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Archive for November, 2014

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Posted On 29  Nov  2014  

Oil prices, inflation, deflation and the global economy

There is such a thing as good and bad inflation, good and bad deflation and how this impacts economies. OPEC decided not to cut production this week and this has far reaching consequences for the global economy and different countries. China, Japan, India, Europe and the United States are big importers. Cheaper oil and oil derivatives means lower inflation and more money in the pockets of consumers in these countries and one hopes more spending in other parts of the economy. Consumers in counties that produce oil also benefit. For industry the materials, airlines, consumer sectors all benefit. Miners also benefit because energy costs are a big part of digging and refining metals. Absolute prices of commodities should decline, but profit margins may not. Demand for commodities may rise as economies are given the energy stimulus in addition to cheaper money, because inflation declines everywhere. China and India will cut

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Posted On 23  Nov  2014  

Gold – all that glitter is usually not it

There is a significant section of the investing public that sticks to past beliefs about preserving value in an ever changing dynamics and transformations in the global economy.  People continue to insist in treating Gold as a currency, when in fact depending on which country one is from the gold price has embedded in it currency related opportunities as well as risks.   Similarly we like to group disparate economies or economic zones into bundles such as the BRIC, or BRICS or end up believing in notions such as the Commodities Super Cycle. Much can go wrong with this type of ‘boxed’ thinking. Similar is the notion of a ‘fiat currency’, or the belief that central bankers are making paper currencies worthless by printing more. In reality, attempts are being made to pump more money into the economy, but both demand for credit and the supply of it to those

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Posted On 23  Nov  2014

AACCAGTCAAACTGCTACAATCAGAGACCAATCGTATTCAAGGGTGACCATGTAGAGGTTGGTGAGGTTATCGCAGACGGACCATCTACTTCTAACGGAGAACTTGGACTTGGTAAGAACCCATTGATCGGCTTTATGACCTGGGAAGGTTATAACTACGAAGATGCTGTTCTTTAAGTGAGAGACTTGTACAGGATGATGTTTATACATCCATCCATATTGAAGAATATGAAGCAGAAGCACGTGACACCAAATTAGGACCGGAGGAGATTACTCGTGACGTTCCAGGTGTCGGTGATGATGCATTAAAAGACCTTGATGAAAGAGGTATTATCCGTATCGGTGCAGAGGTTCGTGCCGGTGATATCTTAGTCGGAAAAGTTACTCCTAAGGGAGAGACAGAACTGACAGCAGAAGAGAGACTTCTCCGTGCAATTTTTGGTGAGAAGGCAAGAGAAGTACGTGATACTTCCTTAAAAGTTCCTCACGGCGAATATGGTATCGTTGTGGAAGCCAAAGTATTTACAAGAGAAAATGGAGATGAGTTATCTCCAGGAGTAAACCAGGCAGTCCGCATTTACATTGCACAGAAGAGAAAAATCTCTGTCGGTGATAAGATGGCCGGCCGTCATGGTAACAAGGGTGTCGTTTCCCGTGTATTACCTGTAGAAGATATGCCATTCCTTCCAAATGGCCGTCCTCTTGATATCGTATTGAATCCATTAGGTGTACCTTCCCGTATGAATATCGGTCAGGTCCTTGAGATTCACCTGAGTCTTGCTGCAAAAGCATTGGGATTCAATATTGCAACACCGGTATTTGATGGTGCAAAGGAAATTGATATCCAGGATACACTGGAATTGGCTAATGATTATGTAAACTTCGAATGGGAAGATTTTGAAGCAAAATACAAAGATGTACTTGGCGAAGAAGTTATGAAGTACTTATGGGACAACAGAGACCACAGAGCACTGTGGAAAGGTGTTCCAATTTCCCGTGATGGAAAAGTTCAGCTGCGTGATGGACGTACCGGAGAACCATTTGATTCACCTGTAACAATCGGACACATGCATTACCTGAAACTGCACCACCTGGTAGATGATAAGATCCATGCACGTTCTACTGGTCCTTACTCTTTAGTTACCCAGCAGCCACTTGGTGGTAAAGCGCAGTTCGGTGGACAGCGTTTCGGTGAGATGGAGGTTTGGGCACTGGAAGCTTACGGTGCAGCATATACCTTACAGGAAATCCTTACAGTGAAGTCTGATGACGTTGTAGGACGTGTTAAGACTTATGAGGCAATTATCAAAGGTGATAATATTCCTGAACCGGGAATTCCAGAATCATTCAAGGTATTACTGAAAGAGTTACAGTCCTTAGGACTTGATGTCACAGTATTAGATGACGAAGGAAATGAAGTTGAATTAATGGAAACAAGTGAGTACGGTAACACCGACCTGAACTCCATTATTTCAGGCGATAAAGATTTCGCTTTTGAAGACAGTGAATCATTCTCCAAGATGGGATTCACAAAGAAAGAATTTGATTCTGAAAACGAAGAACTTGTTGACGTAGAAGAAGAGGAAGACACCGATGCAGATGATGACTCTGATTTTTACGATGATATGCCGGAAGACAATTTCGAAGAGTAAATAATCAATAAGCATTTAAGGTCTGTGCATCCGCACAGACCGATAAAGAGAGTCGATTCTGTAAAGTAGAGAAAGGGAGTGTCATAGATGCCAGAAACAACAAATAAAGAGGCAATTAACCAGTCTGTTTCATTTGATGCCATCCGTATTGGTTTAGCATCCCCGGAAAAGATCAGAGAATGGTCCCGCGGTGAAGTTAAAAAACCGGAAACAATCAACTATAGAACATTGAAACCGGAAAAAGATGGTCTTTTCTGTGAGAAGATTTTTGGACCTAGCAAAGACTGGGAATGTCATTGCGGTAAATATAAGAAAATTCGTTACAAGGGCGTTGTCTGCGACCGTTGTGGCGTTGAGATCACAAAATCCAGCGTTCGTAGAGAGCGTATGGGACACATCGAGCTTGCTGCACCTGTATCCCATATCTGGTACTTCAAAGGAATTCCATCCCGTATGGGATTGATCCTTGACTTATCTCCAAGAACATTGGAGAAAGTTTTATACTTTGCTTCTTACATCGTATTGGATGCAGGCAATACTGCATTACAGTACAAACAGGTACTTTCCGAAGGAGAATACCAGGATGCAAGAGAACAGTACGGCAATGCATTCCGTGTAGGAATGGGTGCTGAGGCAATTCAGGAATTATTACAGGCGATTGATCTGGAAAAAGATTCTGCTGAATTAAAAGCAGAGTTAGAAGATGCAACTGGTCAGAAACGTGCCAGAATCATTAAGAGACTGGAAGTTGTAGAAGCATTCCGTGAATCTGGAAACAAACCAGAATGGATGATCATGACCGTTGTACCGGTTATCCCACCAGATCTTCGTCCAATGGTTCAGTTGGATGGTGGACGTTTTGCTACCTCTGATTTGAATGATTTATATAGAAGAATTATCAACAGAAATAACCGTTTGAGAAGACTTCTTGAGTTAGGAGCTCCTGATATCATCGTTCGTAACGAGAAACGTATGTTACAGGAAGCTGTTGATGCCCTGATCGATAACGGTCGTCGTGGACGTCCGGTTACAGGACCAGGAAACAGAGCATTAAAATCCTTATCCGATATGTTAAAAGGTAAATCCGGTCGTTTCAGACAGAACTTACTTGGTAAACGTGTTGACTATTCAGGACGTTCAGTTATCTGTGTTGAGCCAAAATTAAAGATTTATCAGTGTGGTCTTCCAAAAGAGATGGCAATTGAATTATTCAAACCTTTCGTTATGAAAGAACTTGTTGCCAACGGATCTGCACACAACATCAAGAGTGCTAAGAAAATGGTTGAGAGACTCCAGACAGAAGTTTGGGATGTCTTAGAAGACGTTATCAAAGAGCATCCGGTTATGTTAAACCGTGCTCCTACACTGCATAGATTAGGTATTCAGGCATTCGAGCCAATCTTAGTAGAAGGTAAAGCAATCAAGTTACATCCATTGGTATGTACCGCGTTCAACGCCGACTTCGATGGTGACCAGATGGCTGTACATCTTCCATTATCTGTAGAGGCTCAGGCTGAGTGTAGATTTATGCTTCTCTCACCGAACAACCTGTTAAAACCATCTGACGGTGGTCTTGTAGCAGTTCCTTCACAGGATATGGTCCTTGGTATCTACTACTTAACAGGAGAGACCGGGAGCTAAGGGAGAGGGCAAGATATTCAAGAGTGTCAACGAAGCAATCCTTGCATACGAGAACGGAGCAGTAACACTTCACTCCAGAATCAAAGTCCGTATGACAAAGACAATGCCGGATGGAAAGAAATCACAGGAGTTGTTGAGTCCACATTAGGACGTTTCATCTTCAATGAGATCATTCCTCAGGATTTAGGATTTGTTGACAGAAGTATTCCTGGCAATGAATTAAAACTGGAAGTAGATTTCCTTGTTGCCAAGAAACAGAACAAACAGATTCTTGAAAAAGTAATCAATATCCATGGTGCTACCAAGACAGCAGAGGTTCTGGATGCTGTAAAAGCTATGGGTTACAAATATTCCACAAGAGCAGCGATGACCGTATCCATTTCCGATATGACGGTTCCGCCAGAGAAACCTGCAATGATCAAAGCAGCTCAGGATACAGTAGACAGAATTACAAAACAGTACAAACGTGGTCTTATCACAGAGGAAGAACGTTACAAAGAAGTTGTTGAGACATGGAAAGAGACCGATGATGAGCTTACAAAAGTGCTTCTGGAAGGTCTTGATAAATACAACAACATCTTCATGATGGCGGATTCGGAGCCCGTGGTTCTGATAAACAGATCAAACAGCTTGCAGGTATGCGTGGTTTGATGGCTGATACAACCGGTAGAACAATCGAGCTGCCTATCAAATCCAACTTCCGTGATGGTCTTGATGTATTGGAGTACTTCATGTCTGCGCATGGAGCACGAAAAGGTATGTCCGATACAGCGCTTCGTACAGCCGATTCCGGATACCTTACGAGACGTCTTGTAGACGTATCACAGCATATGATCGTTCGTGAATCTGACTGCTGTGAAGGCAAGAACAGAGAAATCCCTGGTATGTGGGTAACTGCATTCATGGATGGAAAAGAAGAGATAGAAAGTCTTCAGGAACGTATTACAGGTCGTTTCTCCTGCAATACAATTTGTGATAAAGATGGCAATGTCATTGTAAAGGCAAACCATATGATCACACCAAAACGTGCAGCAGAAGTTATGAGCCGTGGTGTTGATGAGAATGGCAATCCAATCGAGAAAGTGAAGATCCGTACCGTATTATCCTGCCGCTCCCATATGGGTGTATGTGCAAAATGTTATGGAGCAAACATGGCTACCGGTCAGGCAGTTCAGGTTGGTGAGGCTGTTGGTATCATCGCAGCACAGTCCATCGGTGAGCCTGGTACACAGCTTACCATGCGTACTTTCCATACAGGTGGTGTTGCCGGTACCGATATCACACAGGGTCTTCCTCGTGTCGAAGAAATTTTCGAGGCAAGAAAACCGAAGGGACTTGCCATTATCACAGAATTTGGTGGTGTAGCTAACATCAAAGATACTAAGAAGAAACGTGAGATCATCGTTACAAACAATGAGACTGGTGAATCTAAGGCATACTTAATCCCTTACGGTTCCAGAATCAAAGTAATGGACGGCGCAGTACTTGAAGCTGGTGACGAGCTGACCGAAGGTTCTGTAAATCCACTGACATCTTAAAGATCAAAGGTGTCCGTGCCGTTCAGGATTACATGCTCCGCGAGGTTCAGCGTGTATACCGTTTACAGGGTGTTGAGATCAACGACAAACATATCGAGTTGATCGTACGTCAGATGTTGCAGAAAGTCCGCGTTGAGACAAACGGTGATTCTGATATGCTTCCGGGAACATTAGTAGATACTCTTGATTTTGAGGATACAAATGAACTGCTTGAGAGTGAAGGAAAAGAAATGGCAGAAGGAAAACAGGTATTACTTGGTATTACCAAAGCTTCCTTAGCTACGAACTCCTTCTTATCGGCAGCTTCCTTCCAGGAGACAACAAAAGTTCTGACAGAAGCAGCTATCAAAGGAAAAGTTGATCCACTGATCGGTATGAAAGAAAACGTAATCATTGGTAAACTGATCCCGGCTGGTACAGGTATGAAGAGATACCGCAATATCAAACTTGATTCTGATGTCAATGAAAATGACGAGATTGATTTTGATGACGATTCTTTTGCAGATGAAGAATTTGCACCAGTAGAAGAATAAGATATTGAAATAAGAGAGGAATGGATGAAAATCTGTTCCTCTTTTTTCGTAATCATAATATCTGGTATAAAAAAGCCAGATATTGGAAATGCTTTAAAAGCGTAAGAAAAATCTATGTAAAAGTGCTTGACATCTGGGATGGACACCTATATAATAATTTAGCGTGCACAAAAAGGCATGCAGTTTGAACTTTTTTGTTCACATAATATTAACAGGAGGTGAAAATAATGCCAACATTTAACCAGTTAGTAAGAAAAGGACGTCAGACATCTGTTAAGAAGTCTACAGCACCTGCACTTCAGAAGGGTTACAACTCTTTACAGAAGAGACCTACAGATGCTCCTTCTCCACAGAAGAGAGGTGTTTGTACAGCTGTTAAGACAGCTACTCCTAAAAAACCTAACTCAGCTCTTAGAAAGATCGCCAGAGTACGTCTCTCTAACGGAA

Japan investment opportunities – what next?

In January we published a post on the Japanese stock. http://algoam.com/japanese-stock-market-what-next/ The bold initiatives taken by Mr. Abe, the so called “Abenomics”, the QE measures which has the objective of targeting 2% annual inflation rate is aimed at reviving Japanese fortunes and wake it from the slumber of the last 25 years. To a reasonable degree it is working, helped now also by lower fuel prices and will be helped further as Japan restarts its nuclear energy generation. The Yen has weakened from 87 to close to 120. The stock market is up by a similar percentage.  But what is next? Will the Yen continue to weaken? Will the stock market continue to rise? Will consumers start spending? Will companies invest? In the new paradigm every central bank is implementing the same policies, because QE and extra QE, through the asset buying programme, has worked in the United States. A

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Posted On 19  Nov  2014  

Algoam Smart beta – rules based performance

Smart beta is not meant to be cheap. Just because a strategy is rules based doesn’t make it less expensive to service or sell. Distributors still require fees and the cost of delivery using fund structures or managed accounts is the same as any other product. There is a free lunch because Smart beta is less risky and more likely to beat active manager and market indices. Simple smart beta is likely to be cheaper because it doesn’t require the work and the benefits are relatively small. Smart beta should always beat index funds on a risk adjusted basis over the medium to long term. If it does not, then there is no point in calling it smart. Just as it is easy to pick a squad of 10 best players from the top leagues, it should be comparatively easy to pick 30 or 50 winning stocks from a portfolio

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Posted On 09  Nov  2014  

How much risk should one take as one gets older?

It is generally believed that as one gets older one should take less risk with one’s investments. People are advised that they move money into the safer fixed income portfolios and have less and less exposure to equities as they age. According the a survey in the FT this weekend, 27% of people who responded are willing to put more than 50% of their portfolio into equities, compared with only 13% of the 25 to 40 year olds. This finding is not surprising to us. The “Silver Generation” in developed economies, at above 60, is probably the richest above 60+ segment in history of mankind. The younger generation are struggling with stagnation in jobs, wages, school fees, high rents and high taxes. Many are trying to get on the property ladder.  Because people are living longer and healthier lives, older generation have fewer reasons to stop working at retirement and can